As for the carnivorous leeches, “We spent a day in a pool doing lots of little swimming and splashing sounds with fishing rods and other props, and then we tried [mixing in] some animal sounds and ended up doing a lot of human vocal sounds that we pitch-shifted and manipulated and twisted in Pro Tools. It may seem obvious, but you can often put more emotion into a sound if it’s just performed by a human rather then painstakingly forged and shaped from other sounds.”
King’s principal effects recordists were Eric Potter and John Fasal (both of whom worked on Master and Commander). Michael Mitchell and Hamilton Sterling were the effects editors on the show. For this film, King and crew decided to use the new HHB Portadrive 8-channel hard disk recorder for effects, which allows for up to two hours of 8-track 24/96 recording and nine hours of 4-track 24/48 recording. “On Master and Commander, we used Devas and DATs and we were really happy with them,” King says, “but the beauty of the HHB, which has only been on the market a few months, is that it’s more channels and it’s 96k, which allows us to record and subsequently manipulate the sounds at a higher sampling rate, which helps to maintain clarity.”
Another challenge for King and his team were the unusual vehicles in the story: a pair of “oddball cars,” as King puts it, a bizarre boat and a train. “They found these very strange cars for the shoot,” he says. “One was a Tatra — a Czechoslovakian car from the early ’60s — and the other was a heavily modified stretch Chrysler from the ’60s. The cars used in the film were operable and they both sounded unique, so we ended up recording them and using them pretty much as-is for the film. When they show the movie in Czechoslovakia, everyone will probably say, ‘Oh, it’s a Tatra, what’s so unusual about that?’ But in America, they’ll see that the car looks odd and the windows are a peculiar shape.” Plus, they’ve been modified to have other gadgets in them: “One of the cars has an old mini-Nagra open-reel recorder in the dash. All the mechanisms and devices are created with a sort of Edward Gorey look — 20th-century gothic. At the same time, some things are oddly familiar. There’s a scene where Count Olaf locks the doors to his car and it beeps with the normal beep you’d hear on a modern car alarm. Brad loved the contrast of having this normal car alarm beep with the completely bizarre vehicle.
On location in Downey, Calif., with one of A Series of Unfortunate Events’ “oddball cars”.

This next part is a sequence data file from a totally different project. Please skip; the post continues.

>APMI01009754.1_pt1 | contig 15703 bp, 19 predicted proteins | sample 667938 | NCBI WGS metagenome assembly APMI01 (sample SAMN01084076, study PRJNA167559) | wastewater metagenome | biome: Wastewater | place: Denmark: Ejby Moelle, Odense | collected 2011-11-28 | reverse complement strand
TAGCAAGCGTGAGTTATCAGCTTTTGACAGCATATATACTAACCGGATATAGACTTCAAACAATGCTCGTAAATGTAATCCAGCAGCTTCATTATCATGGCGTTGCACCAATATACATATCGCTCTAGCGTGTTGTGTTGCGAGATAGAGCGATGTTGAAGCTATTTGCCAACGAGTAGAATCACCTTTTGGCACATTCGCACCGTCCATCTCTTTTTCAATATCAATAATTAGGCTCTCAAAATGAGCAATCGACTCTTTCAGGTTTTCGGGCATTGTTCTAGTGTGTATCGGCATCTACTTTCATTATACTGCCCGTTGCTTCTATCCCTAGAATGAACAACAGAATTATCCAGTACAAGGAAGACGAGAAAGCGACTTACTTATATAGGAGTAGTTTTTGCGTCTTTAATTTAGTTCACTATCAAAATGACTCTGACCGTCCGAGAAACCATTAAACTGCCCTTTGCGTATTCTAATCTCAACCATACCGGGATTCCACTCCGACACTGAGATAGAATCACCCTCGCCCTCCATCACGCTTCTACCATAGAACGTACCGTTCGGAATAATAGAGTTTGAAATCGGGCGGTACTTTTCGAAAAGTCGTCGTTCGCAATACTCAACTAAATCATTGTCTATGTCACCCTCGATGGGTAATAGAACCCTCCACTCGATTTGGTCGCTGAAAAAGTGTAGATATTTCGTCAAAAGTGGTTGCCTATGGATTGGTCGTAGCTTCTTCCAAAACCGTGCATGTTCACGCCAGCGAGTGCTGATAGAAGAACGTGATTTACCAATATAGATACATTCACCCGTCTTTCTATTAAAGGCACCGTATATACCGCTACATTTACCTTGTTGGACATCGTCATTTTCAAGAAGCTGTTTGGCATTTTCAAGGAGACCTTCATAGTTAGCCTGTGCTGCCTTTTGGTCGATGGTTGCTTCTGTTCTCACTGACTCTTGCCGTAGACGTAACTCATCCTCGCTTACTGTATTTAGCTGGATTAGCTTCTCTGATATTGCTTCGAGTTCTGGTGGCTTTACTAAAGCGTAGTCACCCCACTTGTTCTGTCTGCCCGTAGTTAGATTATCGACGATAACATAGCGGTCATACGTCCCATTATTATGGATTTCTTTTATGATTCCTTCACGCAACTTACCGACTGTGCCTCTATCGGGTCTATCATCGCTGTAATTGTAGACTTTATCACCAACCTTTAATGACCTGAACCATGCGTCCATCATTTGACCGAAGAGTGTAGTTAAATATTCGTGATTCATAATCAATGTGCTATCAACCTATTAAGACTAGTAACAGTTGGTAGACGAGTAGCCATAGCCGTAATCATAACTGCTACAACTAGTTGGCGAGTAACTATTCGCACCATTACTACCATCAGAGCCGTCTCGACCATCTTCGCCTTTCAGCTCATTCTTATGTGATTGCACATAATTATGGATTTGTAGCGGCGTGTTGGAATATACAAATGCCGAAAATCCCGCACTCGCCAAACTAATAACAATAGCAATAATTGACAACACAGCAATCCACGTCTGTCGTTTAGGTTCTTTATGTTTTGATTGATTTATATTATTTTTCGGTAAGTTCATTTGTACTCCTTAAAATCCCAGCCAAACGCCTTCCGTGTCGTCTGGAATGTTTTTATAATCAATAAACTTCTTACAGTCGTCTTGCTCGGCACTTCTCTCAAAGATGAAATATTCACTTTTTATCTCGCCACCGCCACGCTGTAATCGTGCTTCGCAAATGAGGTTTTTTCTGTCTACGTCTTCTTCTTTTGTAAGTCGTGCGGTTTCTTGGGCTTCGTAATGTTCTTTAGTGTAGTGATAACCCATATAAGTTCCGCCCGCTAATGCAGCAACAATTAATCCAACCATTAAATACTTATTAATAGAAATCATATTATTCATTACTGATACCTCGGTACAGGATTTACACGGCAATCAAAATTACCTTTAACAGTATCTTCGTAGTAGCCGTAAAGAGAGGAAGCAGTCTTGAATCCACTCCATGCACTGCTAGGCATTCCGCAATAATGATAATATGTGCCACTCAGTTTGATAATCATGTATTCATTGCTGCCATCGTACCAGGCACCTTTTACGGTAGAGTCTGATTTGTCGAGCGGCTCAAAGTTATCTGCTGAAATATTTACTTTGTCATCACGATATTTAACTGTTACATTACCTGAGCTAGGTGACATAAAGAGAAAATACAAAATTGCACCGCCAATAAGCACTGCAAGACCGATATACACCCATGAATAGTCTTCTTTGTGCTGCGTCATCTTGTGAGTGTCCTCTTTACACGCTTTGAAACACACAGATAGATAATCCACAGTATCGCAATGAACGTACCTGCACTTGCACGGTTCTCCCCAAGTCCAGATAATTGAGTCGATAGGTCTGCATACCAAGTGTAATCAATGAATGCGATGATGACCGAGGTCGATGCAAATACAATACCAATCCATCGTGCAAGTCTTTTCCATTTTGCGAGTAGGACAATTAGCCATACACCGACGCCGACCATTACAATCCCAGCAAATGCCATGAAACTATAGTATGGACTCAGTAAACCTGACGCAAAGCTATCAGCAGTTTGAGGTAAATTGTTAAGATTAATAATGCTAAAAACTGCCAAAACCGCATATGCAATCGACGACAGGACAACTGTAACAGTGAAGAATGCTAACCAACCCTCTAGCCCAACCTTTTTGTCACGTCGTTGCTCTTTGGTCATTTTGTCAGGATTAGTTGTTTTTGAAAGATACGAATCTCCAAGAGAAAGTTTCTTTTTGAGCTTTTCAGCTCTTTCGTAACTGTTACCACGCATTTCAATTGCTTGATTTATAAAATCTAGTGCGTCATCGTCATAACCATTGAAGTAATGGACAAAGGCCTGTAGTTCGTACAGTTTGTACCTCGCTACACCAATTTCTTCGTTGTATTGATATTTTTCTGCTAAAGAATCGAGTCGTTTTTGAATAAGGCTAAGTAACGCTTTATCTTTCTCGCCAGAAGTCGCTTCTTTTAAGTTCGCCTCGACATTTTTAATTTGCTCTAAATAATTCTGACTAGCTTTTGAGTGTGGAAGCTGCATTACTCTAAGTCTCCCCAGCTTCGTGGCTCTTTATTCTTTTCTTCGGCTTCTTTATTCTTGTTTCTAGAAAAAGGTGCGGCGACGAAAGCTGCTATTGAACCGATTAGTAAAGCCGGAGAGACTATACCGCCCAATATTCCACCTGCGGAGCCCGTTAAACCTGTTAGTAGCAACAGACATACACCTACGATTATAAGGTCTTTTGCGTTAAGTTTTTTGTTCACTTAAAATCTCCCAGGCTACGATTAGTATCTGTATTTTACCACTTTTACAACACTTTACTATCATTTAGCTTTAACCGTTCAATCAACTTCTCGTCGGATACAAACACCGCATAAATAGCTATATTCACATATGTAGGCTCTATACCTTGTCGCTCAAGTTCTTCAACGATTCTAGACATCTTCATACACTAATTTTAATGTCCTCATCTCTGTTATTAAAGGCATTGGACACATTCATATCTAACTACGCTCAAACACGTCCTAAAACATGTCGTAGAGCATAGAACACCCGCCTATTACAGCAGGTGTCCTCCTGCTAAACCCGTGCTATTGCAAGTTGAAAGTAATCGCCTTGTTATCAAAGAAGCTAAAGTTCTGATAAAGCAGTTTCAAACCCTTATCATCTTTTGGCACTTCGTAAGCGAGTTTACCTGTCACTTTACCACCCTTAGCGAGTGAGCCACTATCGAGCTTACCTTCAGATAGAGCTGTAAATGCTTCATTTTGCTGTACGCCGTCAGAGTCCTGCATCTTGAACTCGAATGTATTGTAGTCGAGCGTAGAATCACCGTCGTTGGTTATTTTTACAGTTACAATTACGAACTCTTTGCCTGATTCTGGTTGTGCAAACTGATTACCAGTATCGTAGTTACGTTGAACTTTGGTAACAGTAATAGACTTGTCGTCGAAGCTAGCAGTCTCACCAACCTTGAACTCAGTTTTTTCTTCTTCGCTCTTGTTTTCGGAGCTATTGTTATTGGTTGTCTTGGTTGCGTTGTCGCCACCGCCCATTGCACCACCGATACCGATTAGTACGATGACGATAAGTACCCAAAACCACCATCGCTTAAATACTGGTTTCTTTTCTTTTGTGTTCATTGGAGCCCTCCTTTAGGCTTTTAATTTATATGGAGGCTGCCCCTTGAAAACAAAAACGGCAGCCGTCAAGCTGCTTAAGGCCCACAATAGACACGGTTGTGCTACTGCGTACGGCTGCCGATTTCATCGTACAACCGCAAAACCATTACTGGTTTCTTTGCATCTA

“There are places where the sound is oddly simple, where [Silberling] is going for a mood or feeling rather than going for the literal sound of the environment. And sometimes it’s funnier if you’ve got a device or contraption and the sound is one or two clever sounds instead of a big complex mechanism. There’s a scene in the film where [the children] are crossing Lake Lachrymose in a ferryboat. They’re in a car that’s on the ferryboat, and when we cut outside, we see that it’s just a driver reading a newspaper who’s peddling a gigantic paddle wheel. It’s a guy on a stationary bike with this giant paddle wheel beside him, so we made the sounds very simple to accentuate the ludicrous image. It’s meant to be a little magical and out of the realm of reality — it’s a parallel universe.”
As is the case with so many films today, the sound editors were hampered somewhat by having to work on scenes featuring CGI effects that were delivered late and in various stages of completion. King has been working with effects re-recording mixer Anna Behlmer, “pre-dubbing for weeks and weeks and weeks,” he says. “It’s a very complicated film on every level. A big visual effects show is a moving target as the effects shots change as they evolve toward the final version.” If Behlmer is onboard, re-recording mixer Andy Nelson usually is, as well; he handled the dialog and music mixing. Additionally, Michael Magill and Hugo Weng were dialog editors, Chris Flick supervised the Foley and Linda Folk was the ADR supervisor. The film was mixed on a Neve DFC at the Howard Hawks stage at Fox Studios. Thomas Newman’s score was recorded at Fox, as well.
And though the final mix was still a week away when King and I spoke in mid-October, he was quite impressed by the craftsmanship that had already gone into the film. “It’s a cool movie for kids,” he enthuses, “because it’s scary — which they like — but through their own talent and cleverness, the kids ultimately prevail. The children are the wisest characters in the movie. The adults are either evil or stupid, which I think confirms a lot of kids’ deepest suspicions about the world. And, of course, the door is also left open for a sequel.”
Three books down, eight to go! Can you say “franchise”?
Blair Jackson is Mix’s senior editor.